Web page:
I was first introduced to Eastern Orthodox theologian David Bentley Hart in college. A friend of mine had actually come back to her childhood Christian faith through reading The Beauty of the Infinite [1]. At the time, I was experiencing some doubts myself about Christianity. I welcomed the book suggestion with enthusiasm and ordered a copy on Amazon. I have been a fan of David Bentley Hart ever since.

In 2015, David Bentley Hart gave a bracing talk at Notre Dame University on the eschatological implications of Creatio Ex Nihilo [2]. According to Hart, a good God one not create a world that ended in the eternal loss of any rational creature [3]. When treating the view that human free will leads to the possibility of eternal damnation, he says, “There could scarcely be a poorer argument.” To hear a theologian of Hart’s stature state this was pretty earth shattering for me, and basically led to my own two year acceptance of universalism. This lasted for a couple of years, but I began to feel again unable to espouse convinced universalism (frankly, for traditional reasons [4]), and have remained skeptical of the doctrine’s theological provenance ever since.

Doré, Celestial Rose
Gustave Dore, Celestial Rose. http://www.worldofdante.org/gallery_dore.html

Fast forward to 2020. I am being an idiot on the internet and getting into theological arguments. (Silly, right?) And this guy tells me to read That All Shall Be Saved, Hart’s 2019 book specifically dedicated to universalism. “Not this again,” I thought. But I told him that I would. So I did. Al Kimel told me to focus on two claims that he took to be the focus of the book. (Having read the book, I can tell that he was right.) First, would a God who is not only good but perfect goodness as such create a world in which eternal damnation was even possible for a creature? Second, can a creature freely will to enter into such a fate? Would not a creature that “freely” chose something that would damn them eternally have done so without fulling understanding the implications of the decision, and therefore not have done so freely [5]?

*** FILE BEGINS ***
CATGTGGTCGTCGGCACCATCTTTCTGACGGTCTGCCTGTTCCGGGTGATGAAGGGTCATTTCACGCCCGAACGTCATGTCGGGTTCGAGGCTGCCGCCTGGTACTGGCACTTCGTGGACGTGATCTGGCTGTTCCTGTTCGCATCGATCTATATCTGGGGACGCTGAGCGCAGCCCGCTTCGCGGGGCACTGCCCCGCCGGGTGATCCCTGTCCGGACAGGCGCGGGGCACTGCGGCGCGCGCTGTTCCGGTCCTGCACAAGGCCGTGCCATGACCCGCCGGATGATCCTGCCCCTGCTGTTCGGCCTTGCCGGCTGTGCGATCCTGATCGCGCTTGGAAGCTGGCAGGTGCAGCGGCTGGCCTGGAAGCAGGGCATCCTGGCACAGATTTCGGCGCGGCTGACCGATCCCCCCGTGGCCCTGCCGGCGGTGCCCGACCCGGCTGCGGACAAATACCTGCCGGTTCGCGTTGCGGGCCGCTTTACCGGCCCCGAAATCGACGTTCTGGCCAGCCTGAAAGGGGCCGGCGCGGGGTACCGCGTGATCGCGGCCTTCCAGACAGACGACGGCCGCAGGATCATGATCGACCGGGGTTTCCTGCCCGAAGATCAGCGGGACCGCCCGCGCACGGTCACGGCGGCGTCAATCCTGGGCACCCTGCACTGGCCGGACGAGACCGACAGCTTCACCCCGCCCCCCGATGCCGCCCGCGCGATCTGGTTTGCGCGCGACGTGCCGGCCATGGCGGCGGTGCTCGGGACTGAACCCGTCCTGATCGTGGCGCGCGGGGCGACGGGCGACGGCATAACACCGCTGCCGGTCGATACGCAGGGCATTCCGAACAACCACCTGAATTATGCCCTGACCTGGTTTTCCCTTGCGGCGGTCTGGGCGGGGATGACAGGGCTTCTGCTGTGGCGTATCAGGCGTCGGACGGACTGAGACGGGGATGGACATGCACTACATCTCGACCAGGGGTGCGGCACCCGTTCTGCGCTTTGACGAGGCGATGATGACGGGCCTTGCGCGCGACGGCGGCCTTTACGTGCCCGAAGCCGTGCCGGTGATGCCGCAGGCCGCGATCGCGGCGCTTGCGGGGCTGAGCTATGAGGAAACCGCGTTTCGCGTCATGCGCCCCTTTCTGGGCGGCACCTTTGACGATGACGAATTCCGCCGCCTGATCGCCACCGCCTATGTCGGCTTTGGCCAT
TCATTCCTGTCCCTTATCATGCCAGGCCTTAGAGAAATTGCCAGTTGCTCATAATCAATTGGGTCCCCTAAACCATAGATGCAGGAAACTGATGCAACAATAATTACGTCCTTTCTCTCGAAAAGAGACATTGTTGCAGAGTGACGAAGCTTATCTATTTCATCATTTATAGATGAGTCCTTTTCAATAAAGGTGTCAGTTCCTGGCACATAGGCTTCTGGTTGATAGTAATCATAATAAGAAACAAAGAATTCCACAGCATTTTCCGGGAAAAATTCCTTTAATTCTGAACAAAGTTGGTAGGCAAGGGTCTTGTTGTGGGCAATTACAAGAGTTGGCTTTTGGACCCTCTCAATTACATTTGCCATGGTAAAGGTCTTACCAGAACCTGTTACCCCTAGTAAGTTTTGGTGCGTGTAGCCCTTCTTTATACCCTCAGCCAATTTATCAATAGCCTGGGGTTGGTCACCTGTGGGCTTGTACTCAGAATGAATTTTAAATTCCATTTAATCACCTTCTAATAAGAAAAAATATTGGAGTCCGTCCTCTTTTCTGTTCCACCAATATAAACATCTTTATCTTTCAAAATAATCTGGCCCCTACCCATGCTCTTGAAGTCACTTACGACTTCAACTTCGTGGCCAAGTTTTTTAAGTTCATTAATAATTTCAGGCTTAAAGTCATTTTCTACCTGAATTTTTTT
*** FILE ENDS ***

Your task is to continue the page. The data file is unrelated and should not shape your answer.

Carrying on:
A repeated assertion of Hart’s is that dissenting reviewers — he would probably call them “infernalists” — do not understand the arguments he raises in the book. My goal in writing this review (as an infernalist, myself) is not to deconstruct the book or confound it, but simply to summarize its primary two arguments. (I will tackle this in more depth in a sequel to this post.) Perhaps in doing so, I can implicitly make the case that one can in fact understand the arguments without assenting to them.

[1] https://www.eerdmans.com/Products/2921/the-beauty-of-the-infinite.aspx

[2] The talk: <https://www.youtube.com/watch?v=3dOsKzh7Kyw>. The paper: <https://journal.radicalorthodoxy.org/index.php/ROTPP/article/view/135>.

[3] Presumably he was referring to humans and the fallen angels.

[4] For an example of my position, see Presbyterian author, David W. Opderbeck, here: <https://afkimel.wordpress.com/2019/10/06/why-im-a-fan-of-dbh-but-the-problem-of-authority/>.

[5] If this argument about freedom sounds silly to us, it is probably because we are insufficiently aware of the Christian tradition on the matter. For example, Augustine says, “Posse Non Peccare, Non Posse Peccare.” That is, the highest freedom is the inability to choose wrongly, rather than the capacity to choose between right and wrong. The latter freedom is, as Hart says, “the possibility of freedom, not its realization.” See more of Hart on freedom here: <https://www.thenewatlantis.com/publications/the-pornography-culture>.